A Theory of Justice by John Rawls

Since it appeared in 1971, John Rawls’s A Theory of Justice has become a classic of moral and political philosophy. The author has now revised the original edition to clear up a number of difficulties he and others have found in the original work.

Rawls (http://en.wikipedia.org/wiki/John_Rawls) aims to express an essential part of the common core of the democratic tradition – justice as fairness – and to provide an alternative to utilitarianism, which had dominated the Anglo-Saxon tradition of political thought since the nineteenth century. Rawls substitutes the ideal of the social contract as a more satisfactory account of the basic rights and liberties of citizens as free and equal persons. ‘Each person’, writes Rawls, ‘possesses an inviolability founded on justice that even the welfare of society as a whole cannot override’.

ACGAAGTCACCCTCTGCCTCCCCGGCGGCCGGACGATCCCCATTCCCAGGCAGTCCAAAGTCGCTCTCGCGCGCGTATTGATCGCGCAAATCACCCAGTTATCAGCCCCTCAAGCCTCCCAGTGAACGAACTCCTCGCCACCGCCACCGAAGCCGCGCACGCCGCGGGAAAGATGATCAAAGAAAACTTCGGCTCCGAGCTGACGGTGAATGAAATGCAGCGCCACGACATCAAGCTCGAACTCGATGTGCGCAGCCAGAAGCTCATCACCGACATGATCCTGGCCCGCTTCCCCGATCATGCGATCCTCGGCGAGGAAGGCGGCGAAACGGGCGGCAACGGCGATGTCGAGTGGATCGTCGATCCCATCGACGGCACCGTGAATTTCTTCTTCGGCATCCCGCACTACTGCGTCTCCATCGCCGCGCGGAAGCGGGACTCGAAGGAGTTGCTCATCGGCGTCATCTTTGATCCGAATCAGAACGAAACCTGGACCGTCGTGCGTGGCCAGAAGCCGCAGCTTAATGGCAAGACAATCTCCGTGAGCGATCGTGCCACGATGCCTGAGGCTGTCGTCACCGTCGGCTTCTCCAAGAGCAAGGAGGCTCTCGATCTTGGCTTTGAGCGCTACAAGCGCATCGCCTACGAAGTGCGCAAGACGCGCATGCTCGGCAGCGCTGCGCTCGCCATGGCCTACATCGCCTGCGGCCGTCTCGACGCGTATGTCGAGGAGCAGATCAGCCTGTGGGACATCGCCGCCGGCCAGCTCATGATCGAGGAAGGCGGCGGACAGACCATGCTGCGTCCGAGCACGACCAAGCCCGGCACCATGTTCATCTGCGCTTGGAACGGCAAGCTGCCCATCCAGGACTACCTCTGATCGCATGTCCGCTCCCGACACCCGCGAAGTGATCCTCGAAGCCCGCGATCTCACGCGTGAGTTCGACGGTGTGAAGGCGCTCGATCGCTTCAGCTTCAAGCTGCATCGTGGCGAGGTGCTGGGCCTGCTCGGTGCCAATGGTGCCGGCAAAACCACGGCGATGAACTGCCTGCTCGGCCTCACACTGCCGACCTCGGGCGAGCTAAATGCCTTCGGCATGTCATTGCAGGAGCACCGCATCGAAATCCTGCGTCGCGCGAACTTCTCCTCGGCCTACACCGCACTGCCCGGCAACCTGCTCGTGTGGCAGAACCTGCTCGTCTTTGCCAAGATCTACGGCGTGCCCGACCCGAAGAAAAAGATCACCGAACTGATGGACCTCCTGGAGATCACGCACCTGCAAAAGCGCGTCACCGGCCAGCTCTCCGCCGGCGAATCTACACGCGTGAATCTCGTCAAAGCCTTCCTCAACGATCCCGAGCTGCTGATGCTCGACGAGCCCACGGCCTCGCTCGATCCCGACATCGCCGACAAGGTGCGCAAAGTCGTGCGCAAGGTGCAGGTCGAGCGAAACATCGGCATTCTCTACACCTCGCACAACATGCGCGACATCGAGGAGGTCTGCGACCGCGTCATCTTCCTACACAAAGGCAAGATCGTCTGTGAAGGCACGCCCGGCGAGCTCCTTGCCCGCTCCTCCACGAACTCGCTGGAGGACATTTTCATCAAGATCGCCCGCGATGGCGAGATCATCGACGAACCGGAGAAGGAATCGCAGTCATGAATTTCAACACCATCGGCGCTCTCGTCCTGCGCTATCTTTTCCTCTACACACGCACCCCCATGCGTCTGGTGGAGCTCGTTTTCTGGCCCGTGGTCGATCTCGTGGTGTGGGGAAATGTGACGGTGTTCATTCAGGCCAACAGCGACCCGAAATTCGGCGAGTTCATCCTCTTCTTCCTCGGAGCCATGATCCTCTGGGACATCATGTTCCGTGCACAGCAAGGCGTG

Advancing the ideas of Rousseau, Kant, Emerson, and Lincoln, Rawls’s theory is as powerful today as it was when first published. Attacked and defended forcibly for over 40 years it is a sine qua non for any reader with a serious interest in contemporary moral philosophy. Please read it.

560 pages in Harvard University Press

ISBN 978-0674017726

John Rawls

Scroll to Top